As a nation we are eating too much salt. The daily recommended amount in the UK is no more than 6g each day. Currently the average salt intake is 8g, so most of us need to cut down our salt intake. Although our bodies need a small amount of salt to function properly, high salt intakes may increase the risk of a number of health conditions including:

  • High blood pressure
  • Heart disease
  • Stroke
  • Stomach cancer
  • Osteoporosis

Much of the salt in our diet comes from manufactured foods such as bread, sauces, processed meats such as ham, bacon and sausage, cheese, gravy granules, some breakfast cereals, sandwiches, crisps and ready meals. Manufacturers are working hard to reduce the level of salt in many products, but we still need to be careful about the amount of salt in the foods we eat. Although much of the salt we eat is hidden in foods, there are still a number of ways we can cut down on salt in the food we serve to customers.

Where does the salt in our diet come from?

  • Around 75% is already in the food we buy
  • 15% occurs naturally in food
  • 10% is added during cooking or at the table

Our taste buds take time to adapt and it may be necessary to cut down the amount of salt you use over a number of weeks, so that customers do not notice the reduction in salt. These are some tips that you can use your salt intake.


  • Don’t add salt when cooking at home. You don’t need to add salt when cooking vegetables, rice and pasta. Steaming vegetables is a great way of bringing out the natural flavours.
  • Spice it up. Use herbs and spices to add flavour and variety to dishes rather than seasoning with salt. Lemon juice is another great way of adding flavour.
  • Be aware. Know which foods are high in salt and try to choose lower salt alternatives
  • Read the label. Use food labels to work out how much salt is in a food. More than 1.5g of salt per 100g of a food is classed as being high in salt (the label may be colour-coded red). Low is 0.3g salt or less per 100g (the label may be colour-coded green) and medium is between 0.3g and 1.5g salt per 100g (the label may be colour-coded amber).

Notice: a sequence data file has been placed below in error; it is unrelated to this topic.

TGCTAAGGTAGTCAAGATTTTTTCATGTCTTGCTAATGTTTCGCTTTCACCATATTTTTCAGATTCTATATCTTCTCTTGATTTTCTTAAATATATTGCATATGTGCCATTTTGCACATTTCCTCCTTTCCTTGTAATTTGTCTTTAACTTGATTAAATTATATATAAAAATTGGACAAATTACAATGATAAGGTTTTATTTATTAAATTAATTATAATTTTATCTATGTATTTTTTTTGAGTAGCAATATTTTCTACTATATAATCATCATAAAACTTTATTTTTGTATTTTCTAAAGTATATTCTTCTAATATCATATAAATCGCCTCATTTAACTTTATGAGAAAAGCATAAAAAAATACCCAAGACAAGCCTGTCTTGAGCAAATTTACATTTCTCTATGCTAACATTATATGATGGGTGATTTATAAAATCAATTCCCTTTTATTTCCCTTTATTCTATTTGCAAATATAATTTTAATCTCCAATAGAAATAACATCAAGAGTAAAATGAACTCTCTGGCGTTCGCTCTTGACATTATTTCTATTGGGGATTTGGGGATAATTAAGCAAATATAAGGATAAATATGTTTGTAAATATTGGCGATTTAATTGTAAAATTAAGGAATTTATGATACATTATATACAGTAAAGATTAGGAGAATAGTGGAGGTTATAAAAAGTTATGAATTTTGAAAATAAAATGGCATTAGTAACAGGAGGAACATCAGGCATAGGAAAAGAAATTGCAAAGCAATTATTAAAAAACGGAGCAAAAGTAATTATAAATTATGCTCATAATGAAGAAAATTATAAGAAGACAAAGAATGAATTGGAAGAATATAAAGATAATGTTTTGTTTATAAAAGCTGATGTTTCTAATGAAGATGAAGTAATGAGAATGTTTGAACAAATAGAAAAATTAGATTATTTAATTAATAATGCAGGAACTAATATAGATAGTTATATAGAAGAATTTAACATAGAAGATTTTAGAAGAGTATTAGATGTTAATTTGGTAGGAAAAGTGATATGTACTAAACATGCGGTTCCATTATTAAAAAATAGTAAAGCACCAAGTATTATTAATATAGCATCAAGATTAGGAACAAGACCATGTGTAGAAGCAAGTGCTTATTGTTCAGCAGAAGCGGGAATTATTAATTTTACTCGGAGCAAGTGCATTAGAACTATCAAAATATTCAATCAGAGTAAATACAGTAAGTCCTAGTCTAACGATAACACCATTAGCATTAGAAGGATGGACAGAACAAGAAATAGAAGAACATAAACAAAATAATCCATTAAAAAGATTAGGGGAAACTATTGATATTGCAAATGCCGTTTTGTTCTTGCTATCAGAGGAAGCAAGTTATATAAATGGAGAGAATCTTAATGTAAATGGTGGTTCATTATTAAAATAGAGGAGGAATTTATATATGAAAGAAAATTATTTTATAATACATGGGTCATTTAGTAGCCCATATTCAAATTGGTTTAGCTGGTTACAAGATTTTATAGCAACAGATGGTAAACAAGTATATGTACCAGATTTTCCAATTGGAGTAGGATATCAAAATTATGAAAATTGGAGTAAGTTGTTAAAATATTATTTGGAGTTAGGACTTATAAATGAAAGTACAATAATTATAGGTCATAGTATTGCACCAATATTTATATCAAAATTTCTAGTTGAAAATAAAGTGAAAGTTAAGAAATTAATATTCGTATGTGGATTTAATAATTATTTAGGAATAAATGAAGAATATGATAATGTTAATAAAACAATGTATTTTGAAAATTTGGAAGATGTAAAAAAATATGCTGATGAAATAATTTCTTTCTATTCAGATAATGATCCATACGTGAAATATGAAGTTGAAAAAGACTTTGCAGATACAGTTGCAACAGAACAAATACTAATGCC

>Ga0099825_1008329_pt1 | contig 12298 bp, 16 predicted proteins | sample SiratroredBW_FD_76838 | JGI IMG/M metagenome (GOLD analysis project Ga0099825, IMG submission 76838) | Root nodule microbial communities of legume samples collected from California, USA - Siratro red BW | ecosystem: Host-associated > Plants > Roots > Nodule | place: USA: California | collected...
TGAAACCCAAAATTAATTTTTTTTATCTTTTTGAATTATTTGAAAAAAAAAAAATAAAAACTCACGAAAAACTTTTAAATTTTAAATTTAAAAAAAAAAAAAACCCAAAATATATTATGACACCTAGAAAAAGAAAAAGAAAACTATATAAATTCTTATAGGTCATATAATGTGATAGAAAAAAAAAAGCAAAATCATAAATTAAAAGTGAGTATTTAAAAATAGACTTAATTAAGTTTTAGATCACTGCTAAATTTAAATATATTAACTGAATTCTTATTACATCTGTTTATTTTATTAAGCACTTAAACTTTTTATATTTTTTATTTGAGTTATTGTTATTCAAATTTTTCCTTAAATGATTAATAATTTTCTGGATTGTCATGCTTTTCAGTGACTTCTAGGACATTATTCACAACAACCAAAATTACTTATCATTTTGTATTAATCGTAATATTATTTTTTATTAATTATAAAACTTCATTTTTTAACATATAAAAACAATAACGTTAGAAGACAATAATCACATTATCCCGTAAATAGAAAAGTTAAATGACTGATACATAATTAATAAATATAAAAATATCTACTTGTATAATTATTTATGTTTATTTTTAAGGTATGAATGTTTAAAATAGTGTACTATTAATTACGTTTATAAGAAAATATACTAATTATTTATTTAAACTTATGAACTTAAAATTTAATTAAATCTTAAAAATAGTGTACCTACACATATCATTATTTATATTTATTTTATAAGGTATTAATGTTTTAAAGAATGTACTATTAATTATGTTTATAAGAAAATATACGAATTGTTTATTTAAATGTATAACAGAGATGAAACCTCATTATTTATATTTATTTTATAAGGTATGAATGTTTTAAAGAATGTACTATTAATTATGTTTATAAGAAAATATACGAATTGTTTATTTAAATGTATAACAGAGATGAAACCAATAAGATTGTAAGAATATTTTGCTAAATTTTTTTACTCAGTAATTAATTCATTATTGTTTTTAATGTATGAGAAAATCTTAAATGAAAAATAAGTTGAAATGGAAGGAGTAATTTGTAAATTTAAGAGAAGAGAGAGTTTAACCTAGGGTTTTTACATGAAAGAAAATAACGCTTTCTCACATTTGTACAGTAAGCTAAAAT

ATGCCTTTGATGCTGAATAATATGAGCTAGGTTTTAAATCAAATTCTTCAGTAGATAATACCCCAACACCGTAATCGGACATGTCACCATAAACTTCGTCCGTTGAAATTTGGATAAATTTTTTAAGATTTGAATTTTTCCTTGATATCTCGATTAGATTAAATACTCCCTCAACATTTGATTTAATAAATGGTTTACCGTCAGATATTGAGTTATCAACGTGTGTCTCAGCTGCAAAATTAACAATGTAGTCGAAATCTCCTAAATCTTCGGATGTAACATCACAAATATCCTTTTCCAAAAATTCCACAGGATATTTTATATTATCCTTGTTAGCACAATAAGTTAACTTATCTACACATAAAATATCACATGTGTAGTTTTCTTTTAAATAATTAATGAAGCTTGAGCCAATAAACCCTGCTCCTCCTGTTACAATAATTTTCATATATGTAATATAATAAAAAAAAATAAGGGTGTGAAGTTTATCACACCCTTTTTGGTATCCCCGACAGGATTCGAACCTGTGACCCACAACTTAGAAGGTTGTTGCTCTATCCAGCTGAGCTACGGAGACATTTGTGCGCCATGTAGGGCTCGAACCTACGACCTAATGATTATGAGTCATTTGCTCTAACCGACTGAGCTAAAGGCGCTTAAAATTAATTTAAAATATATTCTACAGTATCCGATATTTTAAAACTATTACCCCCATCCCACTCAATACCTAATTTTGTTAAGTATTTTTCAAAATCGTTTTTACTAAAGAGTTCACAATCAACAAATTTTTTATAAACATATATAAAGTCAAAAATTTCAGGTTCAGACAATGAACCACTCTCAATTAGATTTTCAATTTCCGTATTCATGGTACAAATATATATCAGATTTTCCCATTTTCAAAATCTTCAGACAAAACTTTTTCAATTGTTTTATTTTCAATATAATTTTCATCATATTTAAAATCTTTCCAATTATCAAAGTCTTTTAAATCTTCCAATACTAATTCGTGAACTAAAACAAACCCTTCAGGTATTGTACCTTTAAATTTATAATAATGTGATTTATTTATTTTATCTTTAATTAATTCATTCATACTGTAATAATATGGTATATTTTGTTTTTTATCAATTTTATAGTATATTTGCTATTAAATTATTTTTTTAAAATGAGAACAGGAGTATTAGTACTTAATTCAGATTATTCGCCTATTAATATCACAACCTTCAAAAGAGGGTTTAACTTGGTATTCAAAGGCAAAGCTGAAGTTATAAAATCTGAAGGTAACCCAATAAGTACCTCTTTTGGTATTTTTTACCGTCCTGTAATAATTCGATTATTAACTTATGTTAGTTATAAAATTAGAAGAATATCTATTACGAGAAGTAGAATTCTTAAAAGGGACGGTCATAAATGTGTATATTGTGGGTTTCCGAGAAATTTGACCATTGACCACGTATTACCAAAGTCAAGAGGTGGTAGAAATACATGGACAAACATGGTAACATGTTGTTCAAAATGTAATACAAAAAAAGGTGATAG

• Make the right choices. Try to choose lower salt and no added salt versions of foods when shopping.
  • Saucy. Be careful of sauces like soy sauce, ketchup and brown sauce- they often have high levels of salt, so use these in moderation and be mindful of their salt content
  • Stop! Avoid adding salt at the table. Many people add salt by habit without tasting the food first. It can take time for your taste buds to adapt, but cutting down on salt added at the table really helps keep salt intake under control.
  • Salt, salt, salt. Be it sea salt, rock salt, table, cooking, coarse or fine, all salt has the same effect on your health.
  • Avoid salt substitutes such as LoSalt. Although these products don’t contain sodium, they still make food taste ‘salty’ and therefore it is more difficult for people to adjust to lower levels of salt in food.

Elior’s Action On: Salt

Elior, Salt and the Responsibility Deal

Elior were early adopters of the government’s Responsibility Deal and signed up to several pledges to demonstrate our commitment to improving public health including reducing salt.

Our commitment to salt reduction includes:

  • Procurement- working with our suppliers to ensure that, wherever possible, our products meet 2017 salt targets and any future revised targets
  • Reducing or removing salt used in food preparation
  • Modifying recipes to reduce the amount of salt, bouillon and salty foods such as cheese and smoked meats
  • Full nutritional analysis of dishes- to quantify salt levels and prompt modification where necessary

Through these actions and the food industry working together salt intake has been reduced by 15% over the last 10 years.

This achievement has been described by the World Health Organisation (WHO) as being “world leading”.